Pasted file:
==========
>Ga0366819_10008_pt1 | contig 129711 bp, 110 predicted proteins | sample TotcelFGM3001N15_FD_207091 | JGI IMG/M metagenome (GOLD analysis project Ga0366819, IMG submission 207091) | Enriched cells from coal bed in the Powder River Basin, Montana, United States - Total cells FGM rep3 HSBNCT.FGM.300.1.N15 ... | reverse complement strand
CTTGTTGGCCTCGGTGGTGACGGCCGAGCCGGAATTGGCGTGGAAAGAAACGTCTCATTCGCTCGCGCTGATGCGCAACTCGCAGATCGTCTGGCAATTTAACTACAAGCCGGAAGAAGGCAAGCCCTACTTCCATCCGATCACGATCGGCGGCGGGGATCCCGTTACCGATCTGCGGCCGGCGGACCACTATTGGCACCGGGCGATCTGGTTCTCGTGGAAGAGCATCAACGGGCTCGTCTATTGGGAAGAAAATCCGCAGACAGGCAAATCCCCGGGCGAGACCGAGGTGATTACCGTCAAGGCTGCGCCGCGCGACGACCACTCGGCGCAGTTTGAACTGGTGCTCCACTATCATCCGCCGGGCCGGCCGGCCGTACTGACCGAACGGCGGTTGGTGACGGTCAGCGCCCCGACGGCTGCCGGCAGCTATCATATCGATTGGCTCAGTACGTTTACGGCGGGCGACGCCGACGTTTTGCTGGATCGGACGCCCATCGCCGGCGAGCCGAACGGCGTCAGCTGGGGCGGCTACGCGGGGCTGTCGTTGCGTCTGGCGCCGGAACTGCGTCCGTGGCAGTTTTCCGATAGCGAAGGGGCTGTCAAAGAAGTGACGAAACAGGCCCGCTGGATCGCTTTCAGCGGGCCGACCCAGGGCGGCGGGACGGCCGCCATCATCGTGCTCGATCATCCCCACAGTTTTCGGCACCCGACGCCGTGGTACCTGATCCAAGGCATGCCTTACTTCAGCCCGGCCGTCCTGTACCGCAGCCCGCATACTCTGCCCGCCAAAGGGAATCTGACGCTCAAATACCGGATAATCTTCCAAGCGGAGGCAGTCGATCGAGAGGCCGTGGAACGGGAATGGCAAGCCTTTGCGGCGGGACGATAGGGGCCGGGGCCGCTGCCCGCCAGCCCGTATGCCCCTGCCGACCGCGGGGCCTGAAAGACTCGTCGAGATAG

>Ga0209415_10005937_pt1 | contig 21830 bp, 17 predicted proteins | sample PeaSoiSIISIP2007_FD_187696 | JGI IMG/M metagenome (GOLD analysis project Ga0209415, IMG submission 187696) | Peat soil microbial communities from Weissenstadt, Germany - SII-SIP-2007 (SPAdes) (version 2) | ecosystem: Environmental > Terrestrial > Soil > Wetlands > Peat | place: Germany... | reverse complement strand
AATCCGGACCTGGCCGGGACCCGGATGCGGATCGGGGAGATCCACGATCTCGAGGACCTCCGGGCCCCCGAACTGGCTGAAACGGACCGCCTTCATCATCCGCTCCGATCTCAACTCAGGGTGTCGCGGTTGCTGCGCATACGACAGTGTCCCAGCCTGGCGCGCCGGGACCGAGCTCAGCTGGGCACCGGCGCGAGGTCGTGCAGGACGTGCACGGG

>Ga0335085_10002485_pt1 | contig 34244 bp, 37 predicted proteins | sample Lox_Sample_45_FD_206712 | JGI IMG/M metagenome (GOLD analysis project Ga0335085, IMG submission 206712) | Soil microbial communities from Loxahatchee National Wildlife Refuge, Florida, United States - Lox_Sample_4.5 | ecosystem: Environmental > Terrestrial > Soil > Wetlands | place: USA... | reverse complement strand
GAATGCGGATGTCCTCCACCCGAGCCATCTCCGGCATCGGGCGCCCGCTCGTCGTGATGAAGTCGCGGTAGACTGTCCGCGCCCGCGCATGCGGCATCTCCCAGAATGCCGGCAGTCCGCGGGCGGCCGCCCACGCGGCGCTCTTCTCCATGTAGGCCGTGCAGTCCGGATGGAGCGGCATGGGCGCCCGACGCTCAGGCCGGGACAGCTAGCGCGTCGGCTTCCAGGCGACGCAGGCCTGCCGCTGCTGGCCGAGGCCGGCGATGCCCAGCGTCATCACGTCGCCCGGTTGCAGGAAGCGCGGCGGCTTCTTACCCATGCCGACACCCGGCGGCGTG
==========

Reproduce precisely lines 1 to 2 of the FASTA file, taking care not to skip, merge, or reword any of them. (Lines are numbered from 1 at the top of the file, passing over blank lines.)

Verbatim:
>Ga0366819_10008_pt1 | contig 129711 bp, 110 predicted proteins | sample TotcelFGM3001N15_FD_207091 | JGI IMG/M metagenome (GOLD analysis project Ga0366819, IMG submission 207091) | Enriched cells from coal bed in the Powder River Basin, Montana, United States - Total cells FGM rep3 HSBNCT.FGM.300.1.N15 ... | reverse complement strand
CTTGTTGGCCTCGGTGGTGACGGCCGAGCCGGAATTGGCGTGGAAAGAAACGTCTCATTCGCTCGCGCTGATGCGCAACTCGCAGATCGTCTGGCAATTTAACTACAAGCCGGAAGAAGGCAAGCCCTACTTCCATCCGATCACGATCGGCGGCGGGGATCCCGTTACCGATCTGCGGCCGGCGGACCACTATTGGCACCGGGCGATCTGGTTCTCGTGGAAGAGCATCAACGGGCTCGTCTATTGGGAAGAAAATCCGCAGACAGGCAAATCCCCGGGCGAGACCGAGGTGATTACCGTCAAGGCTGCGCCGCGCGACGACCACTCGGCGCAGTTTGAACTGGTGCTCCACTATCATCCGCCGGGCCGGCCGGCCGTACTGACCGAACGGCGGTTGGTGACGGTCAGCGCCCCGACGGCTGCCGGCAGCTATCATATCGATTGGCTCAGTACGTTTACGGCGGGCGACGCCGACGTTTTGCTGGATCGGACGCCCATCGCCGGCGAGCCGAACGGCGTCAGCTGGGGCGGCTACGCGGGGCTGTCGTTGCGTCTGGCGCCGGAACTGCGTCCGTGGCAGTTTTCCGATAGCGAAGGGGCTGTCAAAGAAGTGACGAAACAGGCCCGCTGGATCGCTTTCAGCGGGCCGACCCAGGGCGGCGGGACGGCCGCCATCATCGTGCTCGATCATCCCCACAGTTTTCGGCACCCGACGCCGTGGTACCTGATCCAAGGCATGCCTTACTTCAGCCCGGCCGTCCTGTACCGCAGCCCGCATACTCTGCCCGCCAAAGGGAATCTGACGCTCAAATACCGGATAATCTTCCAAGCGGAGGCAGTCGATCGAGAGGCCGTGGAACGGGAATGGCAAGCCTTTGCGGCGGGACGATAGGGGCCGGGGCCGCTGCCCGCCAGCCCGTATGCCCCTGCCGACCGCGGGGCCTGAAAGACTCGTCGAGATAG